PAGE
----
by Greg Piper
November 21, 2005
If you’re interested in medical ethics surrounding assisted suicide, quality of life and such, two great sources for such news and commentary are Slate’s Will Saletan and bioethics writer Wesley J. Smith. The latter points out that assisted suicide has been carried out on the non-terminally ill — with their representatives sometimes lying to get around terminally-ill requirements in national laws — and we shouldn’t be surprised:
After all, if assisted suicide is about honoring “choice” and “ending suffering,” how can it be limited to the dying? As these two examples, and the broader cases among the Dutch and Belgians have clearly shown, it won’t be. Restricting hastened death to the dying is just a political tool to get people used killing as an acceptable response to illness or one of life’s other serious difficulties.
Smith is also one of the leading advocates for effective pain medication – an issue frequently putting him at odds with an overly cautious (and occasionally repressive) FDA and Justice Department. If you don’t want people in horrible pain to seek help in suicide, they need very powerful drugs to keep them out of pain – something our federal agencies seem to wave off. Our kids might smoke pot if patients in mind-numbing pain get OxyContin!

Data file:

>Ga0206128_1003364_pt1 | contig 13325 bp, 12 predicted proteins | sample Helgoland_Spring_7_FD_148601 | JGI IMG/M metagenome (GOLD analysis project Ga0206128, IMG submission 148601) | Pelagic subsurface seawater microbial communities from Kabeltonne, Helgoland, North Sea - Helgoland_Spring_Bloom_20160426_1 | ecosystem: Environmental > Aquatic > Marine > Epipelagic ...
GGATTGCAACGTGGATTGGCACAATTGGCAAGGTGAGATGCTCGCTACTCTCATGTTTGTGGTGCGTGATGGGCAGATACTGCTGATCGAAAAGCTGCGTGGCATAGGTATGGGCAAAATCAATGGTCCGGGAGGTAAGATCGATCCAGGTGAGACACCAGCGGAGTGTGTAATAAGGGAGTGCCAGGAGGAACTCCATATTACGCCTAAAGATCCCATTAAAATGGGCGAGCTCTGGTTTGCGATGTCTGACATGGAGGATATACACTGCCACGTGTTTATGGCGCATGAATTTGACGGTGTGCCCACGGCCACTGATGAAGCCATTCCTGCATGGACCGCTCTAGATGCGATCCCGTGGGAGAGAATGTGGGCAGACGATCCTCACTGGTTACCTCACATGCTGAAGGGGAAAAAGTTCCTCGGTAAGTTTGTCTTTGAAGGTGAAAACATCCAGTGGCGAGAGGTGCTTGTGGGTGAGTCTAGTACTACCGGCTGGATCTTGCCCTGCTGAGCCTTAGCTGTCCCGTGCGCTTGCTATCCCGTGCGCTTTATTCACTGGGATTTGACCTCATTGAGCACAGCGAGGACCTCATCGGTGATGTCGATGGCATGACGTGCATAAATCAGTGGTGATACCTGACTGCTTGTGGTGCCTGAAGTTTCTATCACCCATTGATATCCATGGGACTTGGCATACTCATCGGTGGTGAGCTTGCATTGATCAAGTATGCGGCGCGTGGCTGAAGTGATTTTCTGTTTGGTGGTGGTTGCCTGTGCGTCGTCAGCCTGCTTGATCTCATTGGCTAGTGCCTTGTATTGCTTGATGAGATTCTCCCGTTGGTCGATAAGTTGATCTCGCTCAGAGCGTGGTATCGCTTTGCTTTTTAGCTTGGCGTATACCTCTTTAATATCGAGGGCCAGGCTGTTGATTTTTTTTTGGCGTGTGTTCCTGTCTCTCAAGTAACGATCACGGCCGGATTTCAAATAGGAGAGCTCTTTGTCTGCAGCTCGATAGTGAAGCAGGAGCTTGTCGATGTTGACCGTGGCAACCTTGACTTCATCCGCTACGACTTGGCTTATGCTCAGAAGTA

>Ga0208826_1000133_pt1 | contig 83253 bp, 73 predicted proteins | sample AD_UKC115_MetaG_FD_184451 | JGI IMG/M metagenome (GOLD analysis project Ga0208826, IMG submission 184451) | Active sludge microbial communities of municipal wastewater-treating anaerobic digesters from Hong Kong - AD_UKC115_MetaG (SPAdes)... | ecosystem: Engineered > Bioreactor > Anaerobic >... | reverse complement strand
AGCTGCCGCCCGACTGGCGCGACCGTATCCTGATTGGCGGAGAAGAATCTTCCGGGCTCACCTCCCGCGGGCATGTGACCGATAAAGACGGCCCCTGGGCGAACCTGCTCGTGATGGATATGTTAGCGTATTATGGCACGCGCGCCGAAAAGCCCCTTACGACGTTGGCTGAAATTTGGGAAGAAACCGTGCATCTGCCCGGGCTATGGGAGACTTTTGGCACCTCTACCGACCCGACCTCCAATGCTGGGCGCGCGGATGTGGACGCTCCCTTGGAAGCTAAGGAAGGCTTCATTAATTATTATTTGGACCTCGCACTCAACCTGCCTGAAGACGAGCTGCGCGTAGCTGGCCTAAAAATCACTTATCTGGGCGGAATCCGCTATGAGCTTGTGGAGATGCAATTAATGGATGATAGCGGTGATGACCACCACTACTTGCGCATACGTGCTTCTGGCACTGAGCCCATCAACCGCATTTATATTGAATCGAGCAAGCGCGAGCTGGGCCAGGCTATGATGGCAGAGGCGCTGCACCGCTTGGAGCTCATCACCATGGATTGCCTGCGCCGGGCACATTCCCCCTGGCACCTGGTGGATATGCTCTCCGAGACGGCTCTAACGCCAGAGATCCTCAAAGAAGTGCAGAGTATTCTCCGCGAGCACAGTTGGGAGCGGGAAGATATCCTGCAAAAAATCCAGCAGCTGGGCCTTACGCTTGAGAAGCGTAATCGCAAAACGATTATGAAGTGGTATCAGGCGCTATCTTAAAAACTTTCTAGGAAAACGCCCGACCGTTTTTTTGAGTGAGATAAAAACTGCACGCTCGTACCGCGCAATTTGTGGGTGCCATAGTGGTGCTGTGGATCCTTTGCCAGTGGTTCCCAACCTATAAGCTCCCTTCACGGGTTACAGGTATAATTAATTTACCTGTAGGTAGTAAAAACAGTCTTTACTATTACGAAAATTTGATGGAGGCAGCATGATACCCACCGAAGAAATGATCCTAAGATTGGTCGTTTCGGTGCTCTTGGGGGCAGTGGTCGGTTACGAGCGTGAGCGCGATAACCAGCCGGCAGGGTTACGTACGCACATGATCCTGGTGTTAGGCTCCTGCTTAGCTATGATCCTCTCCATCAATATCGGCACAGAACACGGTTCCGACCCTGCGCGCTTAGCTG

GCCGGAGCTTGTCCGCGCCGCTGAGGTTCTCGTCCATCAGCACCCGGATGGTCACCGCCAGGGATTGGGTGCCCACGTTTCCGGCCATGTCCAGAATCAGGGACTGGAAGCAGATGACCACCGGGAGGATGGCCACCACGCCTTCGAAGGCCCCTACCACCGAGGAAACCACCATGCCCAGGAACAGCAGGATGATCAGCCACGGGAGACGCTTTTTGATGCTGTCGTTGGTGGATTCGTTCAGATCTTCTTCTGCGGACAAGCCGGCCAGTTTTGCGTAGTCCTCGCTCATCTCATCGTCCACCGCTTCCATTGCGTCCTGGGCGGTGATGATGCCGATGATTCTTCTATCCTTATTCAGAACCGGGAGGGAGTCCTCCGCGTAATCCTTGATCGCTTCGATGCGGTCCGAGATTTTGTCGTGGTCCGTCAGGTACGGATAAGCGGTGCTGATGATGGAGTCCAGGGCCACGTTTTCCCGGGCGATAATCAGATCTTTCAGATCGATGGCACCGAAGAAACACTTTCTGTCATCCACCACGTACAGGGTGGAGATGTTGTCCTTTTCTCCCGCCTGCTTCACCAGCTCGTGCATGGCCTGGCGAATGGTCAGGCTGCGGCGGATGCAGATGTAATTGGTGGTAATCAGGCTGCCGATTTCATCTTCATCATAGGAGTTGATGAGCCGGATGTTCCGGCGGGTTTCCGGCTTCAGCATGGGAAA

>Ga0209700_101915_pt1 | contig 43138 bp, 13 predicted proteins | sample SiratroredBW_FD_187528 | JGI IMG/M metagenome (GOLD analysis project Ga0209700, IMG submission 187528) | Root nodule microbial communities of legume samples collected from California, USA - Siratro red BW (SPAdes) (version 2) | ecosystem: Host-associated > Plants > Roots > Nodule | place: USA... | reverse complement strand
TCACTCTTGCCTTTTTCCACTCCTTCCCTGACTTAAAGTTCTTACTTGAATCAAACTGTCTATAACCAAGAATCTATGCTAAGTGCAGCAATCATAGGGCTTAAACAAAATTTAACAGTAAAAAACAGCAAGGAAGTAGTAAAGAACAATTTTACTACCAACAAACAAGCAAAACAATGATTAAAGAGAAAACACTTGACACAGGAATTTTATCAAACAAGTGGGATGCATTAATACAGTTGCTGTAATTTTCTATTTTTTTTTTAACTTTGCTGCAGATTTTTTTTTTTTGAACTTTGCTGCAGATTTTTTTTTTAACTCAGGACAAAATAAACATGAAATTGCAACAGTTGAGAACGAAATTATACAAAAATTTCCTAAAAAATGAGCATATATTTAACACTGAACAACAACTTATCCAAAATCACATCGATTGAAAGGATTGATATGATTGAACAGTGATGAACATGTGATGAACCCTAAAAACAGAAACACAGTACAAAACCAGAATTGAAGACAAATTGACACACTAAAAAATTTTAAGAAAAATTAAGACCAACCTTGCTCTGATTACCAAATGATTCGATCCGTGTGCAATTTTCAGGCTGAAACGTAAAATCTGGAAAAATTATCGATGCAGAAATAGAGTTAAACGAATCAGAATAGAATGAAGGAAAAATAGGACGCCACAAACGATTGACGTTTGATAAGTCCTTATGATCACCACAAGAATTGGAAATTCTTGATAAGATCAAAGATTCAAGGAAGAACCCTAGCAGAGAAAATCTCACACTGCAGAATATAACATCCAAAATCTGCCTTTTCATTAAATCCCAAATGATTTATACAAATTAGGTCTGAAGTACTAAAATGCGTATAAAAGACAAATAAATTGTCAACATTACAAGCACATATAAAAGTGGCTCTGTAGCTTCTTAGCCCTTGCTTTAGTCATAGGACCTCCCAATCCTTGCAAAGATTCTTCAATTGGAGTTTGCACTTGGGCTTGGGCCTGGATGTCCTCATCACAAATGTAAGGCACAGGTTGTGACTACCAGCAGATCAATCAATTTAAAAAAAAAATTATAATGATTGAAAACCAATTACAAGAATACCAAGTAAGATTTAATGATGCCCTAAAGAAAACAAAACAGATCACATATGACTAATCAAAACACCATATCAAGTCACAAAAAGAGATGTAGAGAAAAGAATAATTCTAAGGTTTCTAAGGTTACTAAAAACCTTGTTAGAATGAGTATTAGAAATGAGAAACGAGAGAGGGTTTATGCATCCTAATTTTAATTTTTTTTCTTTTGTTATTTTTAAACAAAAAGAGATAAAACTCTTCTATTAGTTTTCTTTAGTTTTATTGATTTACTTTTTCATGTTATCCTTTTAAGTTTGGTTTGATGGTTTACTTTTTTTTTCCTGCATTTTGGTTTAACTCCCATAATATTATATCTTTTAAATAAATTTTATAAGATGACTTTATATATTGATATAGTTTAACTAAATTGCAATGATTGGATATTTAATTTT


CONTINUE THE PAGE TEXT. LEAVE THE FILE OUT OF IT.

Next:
Smith also points to the first case of an animal as a litigant in a lawsuit (in Brazil):
Imagine the harm to scientific advancement if a lab rat could sue for assault and battery because it was the subject of a medical experiment. Consider the consequences if a horse or a cow could sue to be freed from involuntary servitude. Animal liberationists would use the legal system to drive animal-using businesses into the dirt. Indeed, I have no doubt that is the plan.
On more positive fronts, he notes that the good news about adult stem cells being used to treat an increasing number of conditions has reached the NYT (via AP) and Reuters, although these higher-profile mentions are still mostly relegated to the inside pages or ever-changing feed lists on websites. It’s still something. Embryonic stem cells only get coverage because they’re controversial – not because they’ve been shown to do anything in practice yet. So make sure to bookmark Smith’s excellent blog. (Disclaimer: Smith is my former colleague at the Discovery Institute, but I was a fan of his writing long before that.